Organizing Dialogue, Experience and Knowledge for Complex Problem-Solving

A Case for Action Learning: Living the Question Now

September 7th, 2012

I am writing my dissertation.

One chapter involves making the case for the research method of action learning. I announced this methodology in a blog-entry about my prospectus defense. The kind of knowledge that I am interested in is applied – I want to generate and circulate knowledge that can be used by everyone. The present state of general knowledge about simultaneous interpretation is slim, and specialist knowledges are dense and possibly counterproductive to best practice.

Young people aren’t being taught
the right words to even ask
the right questions.

~ Erin Watson, No Experiences
quoting @horse_ebooks

I chose action learning as my research methodology because I did not have all of the right words, and the batches of the words I did have would not just fall into making a single best question. Finally (after many years), I can ask (what I think is the best) question in various forms, fitting the question to the particular perspective of the audience or receiver(s) in the given context.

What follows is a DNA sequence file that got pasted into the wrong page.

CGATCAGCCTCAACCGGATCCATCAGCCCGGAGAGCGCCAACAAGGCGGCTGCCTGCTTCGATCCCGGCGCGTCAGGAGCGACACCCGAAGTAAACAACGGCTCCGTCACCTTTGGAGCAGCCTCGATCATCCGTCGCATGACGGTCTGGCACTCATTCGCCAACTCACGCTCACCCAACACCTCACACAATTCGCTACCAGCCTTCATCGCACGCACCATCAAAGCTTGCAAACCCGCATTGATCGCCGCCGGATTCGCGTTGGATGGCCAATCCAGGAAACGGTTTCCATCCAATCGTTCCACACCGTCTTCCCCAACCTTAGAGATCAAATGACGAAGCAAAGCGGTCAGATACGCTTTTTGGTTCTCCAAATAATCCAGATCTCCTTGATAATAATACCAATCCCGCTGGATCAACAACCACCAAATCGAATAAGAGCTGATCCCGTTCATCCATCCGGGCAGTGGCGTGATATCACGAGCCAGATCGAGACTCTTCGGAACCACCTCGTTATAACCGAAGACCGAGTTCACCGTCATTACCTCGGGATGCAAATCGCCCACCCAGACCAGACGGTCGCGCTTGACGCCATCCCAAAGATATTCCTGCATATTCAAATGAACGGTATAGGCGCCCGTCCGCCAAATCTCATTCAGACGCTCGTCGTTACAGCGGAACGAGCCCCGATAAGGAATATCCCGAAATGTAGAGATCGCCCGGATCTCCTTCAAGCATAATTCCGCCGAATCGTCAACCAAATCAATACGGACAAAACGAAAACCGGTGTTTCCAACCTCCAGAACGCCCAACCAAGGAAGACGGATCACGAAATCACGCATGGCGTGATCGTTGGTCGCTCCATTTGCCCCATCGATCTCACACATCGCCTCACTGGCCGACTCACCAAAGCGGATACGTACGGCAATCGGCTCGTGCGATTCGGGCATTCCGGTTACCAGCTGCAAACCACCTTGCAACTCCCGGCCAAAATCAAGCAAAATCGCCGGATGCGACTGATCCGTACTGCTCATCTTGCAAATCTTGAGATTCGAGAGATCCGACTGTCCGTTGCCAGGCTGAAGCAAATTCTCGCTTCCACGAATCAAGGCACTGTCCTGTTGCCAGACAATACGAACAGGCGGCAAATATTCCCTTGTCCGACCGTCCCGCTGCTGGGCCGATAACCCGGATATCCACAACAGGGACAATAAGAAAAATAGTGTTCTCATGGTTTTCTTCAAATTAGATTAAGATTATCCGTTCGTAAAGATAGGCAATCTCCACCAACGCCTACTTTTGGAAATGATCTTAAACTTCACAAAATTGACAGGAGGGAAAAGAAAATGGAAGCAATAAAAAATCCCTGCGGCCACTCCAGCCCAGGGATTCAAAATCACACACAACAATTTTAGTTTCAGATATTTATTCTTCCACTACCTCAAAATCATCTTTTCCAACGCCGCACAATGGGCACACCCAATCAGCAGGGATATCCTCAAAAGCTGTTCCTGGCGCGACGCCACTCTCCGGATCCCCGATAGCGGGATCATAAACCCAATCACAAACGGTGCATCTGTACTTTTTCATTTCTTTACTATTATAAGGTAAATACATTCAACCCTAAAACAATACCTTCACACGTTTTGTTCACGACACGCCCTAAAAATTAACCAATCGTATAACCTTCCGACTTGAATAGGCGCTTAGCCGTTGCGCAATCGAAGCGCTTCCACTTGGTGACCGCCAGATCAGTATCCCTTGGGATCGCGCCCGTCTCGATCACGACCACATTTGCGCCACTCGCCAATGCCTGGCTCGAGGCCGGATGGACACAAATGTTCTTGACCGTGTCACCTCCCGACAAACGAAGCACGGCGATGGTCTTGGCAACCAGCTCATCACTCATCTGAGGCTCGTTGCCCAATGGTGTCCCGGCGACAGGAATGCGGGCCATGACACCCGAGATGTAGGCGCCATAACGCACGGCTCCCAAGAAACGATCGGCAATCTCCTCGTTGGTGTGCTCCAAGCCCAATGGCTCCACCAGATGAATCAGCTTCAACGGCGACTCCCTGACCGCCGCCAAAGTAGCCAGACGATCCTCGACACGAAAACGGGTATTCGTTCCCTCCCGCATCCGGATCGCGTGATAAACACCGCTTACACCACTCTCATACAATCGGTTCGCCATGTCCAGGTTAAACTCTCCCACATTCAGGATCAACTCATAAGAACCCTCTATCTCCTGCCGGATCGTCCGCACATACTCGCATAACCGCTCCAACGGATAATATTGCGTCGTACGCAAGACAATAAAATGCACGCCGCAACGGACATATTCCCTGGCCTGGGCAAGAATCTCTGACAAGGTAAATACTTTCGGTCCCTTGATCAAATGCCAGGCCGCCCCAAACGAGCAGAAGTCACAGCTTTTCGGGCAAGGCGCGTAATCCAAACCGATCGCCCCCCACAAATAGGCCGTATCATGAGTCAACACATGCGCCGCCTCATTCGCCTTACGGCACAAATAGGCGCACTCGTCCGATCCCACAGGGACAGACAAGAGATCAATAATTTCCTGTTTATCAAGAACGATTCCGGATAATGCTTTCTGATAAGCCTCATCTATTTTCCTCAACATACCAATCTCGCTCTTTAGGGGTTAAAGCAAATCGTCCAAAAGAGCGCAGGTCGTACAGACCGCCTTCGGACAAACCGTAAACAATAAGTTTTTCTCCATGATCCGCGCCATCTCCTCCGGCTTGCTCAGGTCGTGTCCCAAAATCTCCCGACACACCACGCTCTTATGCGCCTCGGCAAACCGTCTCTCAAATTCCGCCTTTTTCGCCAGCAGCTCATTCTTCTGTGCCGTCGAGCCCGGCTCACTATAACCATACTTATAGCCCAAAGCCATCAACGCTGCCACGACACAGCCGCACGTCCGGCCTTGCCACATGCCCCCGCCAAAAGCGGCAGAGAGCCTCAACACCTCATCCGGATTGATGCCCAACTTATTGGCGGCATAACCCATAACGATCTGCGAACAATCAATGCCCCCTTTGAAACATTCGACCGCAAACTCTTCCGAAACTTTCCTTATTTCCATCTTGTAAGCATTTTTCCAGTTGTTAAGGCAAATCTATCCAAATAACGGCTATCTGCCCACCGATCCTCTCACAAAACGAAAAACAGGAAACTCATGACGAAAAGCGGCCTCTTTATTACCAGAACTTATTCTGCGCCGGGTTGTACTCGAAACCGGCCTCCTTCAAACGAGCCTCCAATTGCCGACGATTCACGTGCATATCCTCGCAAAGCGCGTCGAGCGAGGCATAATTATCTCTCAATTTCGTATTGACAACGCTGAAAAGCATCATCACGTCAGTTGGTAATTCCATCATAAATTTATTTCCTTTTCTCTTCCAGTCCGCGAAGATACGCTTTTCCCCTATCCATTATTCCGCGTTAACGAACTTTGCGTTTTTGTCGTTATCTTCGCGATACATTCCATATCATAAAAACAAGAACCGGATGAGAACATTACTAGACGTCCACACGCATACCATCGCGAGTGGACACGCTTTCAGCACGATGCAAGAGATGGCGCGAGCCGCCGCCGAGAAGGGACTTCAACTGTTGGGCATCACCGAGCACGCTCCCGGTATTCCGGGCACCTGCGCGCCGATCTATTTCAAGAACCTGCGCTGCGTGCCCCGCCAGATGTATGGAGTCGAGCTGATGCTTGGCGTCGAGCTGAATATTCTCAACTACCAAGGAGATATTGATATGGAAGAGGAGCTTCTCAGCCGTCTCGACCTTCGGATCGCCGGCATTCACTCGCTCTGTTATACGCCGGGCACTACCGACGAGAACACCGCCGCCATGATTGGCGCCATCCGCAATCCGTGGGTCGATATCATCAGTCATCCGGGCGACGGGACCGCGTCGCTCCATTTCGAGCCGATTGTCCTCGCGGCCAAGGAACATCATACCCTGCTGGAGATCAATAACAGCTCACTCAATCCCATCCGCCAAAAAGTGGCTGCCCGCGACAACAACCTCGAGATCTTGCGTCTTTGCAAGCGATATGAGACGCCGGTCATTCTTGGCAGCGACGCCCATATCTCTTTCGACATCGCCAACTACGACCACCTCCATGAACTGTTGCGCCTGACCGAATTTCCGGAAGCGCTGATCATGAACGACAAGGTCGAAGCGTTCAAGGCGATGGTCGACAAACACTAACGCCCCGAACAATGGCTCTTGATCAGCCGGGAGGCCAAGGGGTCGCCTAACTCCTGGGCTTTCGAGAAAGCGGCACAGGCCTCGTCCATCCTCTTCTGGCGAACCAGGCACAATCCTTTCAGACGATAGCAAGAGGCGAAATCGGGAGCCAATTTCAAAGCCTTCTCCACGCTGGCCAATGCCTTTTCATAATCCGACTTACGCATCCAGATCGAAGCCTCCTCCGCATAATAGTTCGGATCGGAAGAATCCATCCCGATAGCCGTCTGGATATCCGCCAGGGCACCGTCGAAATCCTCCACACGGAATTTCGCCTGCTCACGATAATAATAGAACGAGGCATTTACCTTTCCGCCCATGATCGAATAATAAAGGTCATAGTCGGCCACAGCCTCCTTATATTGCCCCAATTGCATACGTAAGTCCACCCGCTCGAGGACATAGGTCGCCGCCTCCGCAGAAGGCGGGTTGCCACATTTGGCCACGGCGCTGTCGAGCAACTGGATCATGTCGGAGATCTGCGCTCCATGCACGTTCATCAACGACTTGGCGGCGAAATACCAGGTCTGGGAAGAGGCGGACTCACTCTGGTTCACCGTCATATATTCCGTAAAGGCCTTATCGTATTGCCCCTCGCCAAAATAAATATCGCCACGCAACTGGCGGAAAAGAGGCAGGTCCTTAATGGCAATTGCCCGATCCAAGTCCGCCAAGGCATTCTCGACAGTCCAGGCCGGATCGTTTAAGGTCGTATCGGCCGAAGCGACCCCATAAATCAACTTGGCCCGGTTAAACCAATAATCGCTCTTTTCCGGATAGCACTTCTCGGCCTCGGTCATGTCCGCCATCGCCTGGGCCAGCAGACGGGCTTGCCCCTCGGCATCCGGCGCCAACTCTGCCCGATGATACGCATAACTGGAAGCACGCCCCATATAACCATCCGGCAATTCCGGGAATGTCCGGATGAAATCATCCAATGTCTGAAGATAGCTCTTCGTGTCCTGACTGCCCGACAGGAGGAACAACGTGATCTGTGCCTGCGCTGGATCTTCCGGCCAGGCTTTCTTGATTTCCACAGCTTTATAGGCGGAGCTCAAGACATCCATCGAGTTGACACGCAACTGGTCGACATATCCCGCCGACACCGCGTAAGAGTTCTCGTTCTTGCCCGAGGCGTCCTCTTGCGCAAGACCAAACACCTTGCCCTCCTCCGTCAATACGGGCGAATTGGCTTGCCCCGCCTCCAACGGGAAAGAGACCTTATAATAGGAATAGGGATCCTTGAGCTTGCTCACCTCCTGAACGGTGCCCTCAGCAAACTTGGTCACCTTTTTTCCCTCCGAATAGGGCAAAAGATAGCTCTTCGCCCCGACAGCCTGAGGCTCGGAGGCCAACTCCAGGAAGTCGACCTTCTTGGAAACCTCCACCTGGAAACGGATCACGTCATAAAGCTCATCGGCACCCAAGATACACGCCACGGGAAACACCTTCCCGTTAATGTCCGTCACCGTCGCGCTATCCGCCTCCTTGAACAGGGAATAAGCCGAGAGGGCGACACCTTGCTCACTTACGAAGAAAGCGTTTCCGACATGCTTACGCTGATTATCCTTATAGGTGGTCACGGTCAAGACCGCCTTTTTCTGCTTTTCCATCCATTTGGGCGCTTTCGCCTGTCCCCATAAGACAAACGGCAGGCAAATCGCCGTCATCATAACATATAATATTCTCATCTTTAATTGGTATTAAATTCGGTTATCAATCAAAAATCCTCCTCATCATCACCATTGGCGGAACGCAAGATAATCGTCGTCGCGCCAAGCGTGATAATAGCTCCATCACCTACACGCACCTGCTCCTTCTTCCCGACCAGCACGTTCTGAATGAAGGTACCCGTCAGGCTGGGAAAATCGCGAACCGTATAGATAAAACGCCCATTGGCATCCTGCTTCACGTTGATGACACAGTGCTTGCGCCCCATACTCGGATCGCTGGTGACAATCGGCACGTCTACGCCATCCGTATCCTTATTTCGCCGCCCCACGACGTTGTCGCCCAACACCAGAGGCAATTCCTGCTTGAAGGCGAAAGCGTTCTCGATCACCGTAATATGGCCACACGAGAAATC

A few days ago, I interpreted the opening ceremony at an area college. I commented to my interpreting teammate that one of the benefits of being associated with education is that we are exposed to inspirational speeches a couple of times a year. No matter how many motivational speeches I’ve interpreted (usually from English into ASL), nearly every presenter manages to say something new or particularly relevant to whatever challenges I am currently living. This time it was Rainer Maria Rilke:

Be patient toward all that is unsolved . . . and try to love the questions themselves . . . the point is, to live everything. Live the questions now. Perhaps you will then gradually, without noticing it, live along some distant day into the answer.

Recently, my writing has involved email correspondence with a range of different groups of people with various degrees of interest in simultaneous interpretation. I am living the question with each of these groups. The simultaneity of the conversations give me hope that we are, already, somehow living ourselves into the best answer.


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